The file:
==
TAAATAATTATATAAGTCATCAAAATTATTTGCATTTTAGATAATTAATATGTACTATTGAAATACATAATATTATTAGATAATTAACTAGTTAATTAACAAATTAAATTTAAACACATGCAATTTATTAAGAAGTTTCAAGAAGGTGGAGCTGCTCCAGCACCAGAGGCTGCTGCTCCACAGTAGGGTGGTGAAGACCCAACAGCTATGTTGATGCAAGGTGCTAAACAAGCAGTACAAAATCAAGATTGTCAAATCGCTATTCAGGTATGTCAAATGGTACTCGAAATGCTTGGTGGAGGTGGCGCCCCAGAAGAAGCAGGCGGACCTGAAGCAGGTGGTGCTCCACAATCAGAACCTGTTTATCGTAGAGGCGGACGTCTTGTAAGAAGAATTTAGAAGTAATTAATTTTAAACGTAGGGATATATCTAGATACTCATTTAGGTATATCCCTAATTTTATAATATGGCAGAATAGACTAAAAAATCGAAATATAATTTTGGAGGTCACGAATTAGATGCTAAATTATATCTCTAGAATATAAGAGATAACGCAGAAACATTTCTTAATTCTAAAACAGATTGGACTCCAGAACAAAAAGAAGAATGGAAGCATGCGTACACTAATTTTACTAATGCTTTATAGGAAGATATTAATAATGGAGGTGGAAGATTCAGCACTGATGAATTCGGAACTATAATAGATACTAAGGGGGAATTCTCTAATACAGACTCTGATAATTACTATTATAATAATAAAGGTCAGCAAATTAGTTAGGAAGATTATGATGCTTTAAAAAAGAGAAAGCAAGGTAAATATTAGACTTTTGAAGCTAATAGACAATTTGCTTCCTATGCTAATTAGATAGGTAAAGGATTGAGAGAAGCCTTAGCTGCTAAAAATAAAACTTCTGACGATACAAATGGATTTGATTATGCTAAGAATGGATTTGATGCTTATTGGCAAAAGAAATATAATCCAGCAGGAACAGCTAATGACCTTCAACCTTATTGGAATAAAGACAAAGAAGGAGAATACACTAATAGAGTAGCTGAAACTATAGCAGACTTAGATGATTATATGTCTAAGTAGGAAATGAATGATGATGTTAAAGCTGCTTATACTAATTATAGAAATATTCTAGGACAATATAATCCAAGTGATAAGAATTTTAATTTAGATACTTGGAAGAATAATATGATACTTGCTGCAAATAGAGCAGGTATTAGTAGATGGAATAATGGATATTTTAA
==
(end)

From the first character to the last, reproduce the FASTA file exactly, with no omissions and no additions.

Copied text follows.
TAAATAATTATATAAGTCATCAAAATTATTTGCATTTTAGATAATTAATATGTACTATTGAAATACATAATATTATTAGATAATTAACTAGTTAATTAACAAATTAAATTTAAACACATGCAATTTATTAAGAAGTTTCAAGAAGGTGGAGCTGCTCCAGCACCAGAGGCTGCTGCTCCACAGTAGGGTGGTGAAGACCCAACAGCTATGTTGATGCAAGGTGCTAAACAAGCAGTACAAAATCAAGATTGTCAAATCGCTATTCAGGTATGTCAAATGGTACTCGAAATGCTTGGTGGAGGTGGCGCCCCAGAAGAAGCAGGCGGACCTGAAGCAGGTGGTGCTCCACAATCAGAACCTGTTTATCGTAGAGGCGGACGTCTTGTAAGAAGAATTTAGAAGTAATTAATTTTAAACGTAGGGATATATCTAGATACTCATTTAGGTATATCCCTAATTTTATAATATGGCAGAATAGACTAAAAAATCGAAATATAATTTTGGAGGTCACGAATTAGATGCTAAATTATATCTCTAGAATATAAGAGATAACGCAGAAACATTTCTTAATTCTAAAACAGATTGGACTCCAGAACAAAAAGAAGAATGGAAGCATGCGTACACTAATTTTACTAATGCTTTATAGGAAGATATTAATAATGGAGGTGGAAGATTCAGCACTGATGAATTCGGAACTATAATAGATACTAAGGGGGAATTCTCTAATACAGACTCTGATAATTACTATTATAATAATAAAGGTCAGCAAATTAGTTAGGAAGATTATGATGCTTTAAAAAAGAGAAAGCAAGGTAAATATTAGACTTTTGAAGCTAATAGACAATTTGCTTCCTATGCTAATTAGATAGGTAAAGGATTGAGAGAAGCCTTAGCTGCTAAAAATAAAACTTCTGACGATACAAATGGATTTGATTATGCTAAGAATGGATTTGATGCTTATTGGCAAAAGAAATATAATCCAGCAGGAACAGCTAATGACCTTCAACCTTATTGGAATAAAGACAAAGAAGGAGAATACACTAATAGAGTAGCTGAAACTATAGCAGACTTAGATGATTATATGTCTAAGTAGGAAATGAATGATGATGTTAAAGCTGCTTATACTAATTATAGAAATATTCTAGGACAATATAATCCAAGTGATAAGAATTTTAATTTAGATACTTGGAAGAATAATATGATACTTGCTGCAAATAGAGCAGGTATTAGTAGATGGAATAATGGATATTTTAA